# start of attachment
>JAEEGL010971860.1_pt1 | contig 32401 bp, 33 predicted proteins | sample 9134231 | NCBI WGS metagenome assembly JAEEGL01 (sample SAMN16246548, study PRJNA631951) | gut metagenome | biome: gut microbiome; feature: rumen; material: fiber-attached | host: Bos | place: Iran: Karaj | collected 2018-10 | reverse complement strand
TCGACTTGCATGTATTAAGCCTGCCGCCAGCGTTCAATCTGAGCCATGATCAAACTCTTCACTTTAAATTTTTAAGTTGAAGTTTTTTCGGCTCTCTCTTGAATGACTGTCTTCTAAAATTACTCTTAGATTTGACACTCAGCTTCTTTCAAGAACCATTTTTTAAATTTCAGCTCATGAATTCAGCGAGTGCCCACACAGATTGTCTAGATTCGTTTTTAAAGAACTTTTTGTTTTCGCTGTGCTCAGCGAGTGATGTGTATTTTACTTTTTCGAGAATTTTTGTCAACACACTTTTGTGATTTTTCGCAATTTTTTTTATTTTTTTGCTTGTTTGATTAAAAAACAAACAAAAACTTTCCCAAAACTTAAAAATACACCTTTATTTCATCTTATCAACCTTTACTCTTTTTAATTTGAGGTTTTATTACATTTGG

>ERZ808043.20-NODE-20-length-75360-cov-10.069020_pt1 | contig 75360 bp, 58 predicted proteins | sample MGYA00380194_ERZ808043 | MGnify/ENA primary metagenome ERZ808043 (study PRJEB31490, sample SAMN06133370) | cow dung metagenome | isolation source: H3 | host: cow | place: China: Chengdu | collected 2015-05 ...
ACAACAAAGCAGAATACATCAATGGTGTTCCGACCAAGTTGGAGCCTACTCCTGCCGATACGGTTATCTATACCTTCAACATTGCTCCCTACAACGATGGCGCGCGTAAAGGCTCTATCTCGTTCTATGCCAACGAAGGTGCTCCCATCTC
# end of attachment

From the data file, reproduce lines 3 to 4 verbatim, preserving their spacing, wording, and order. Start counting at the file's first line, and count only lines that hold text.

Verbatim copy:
>ERZ808043.20-NODE-20-length-75360-cov-10.069020_pt1 | contig 75360 bp, 58 predicted proteins | sample MGYA00380194_ERZ808043 | MGnify/ENA primary metagenome ERZ808043 (study PRJEB31490, sample SAMN06133370) | cow dung metagenome | isolation source: H3 | host: cow | place: China: Chengdu | collected 2015-05 ...
ACAACAAAGCAGAATACATCAATGGTGTTCCGACCAAGTTGGAGCCTACTCCTGCCGATACGGTTATCTATACCTTCAACATTGCTCCCTACAACGATGGCGCGCGTAAAGGCTCTATCTCGTTCTATGCCAACGAAGGTGCTCCCATCTC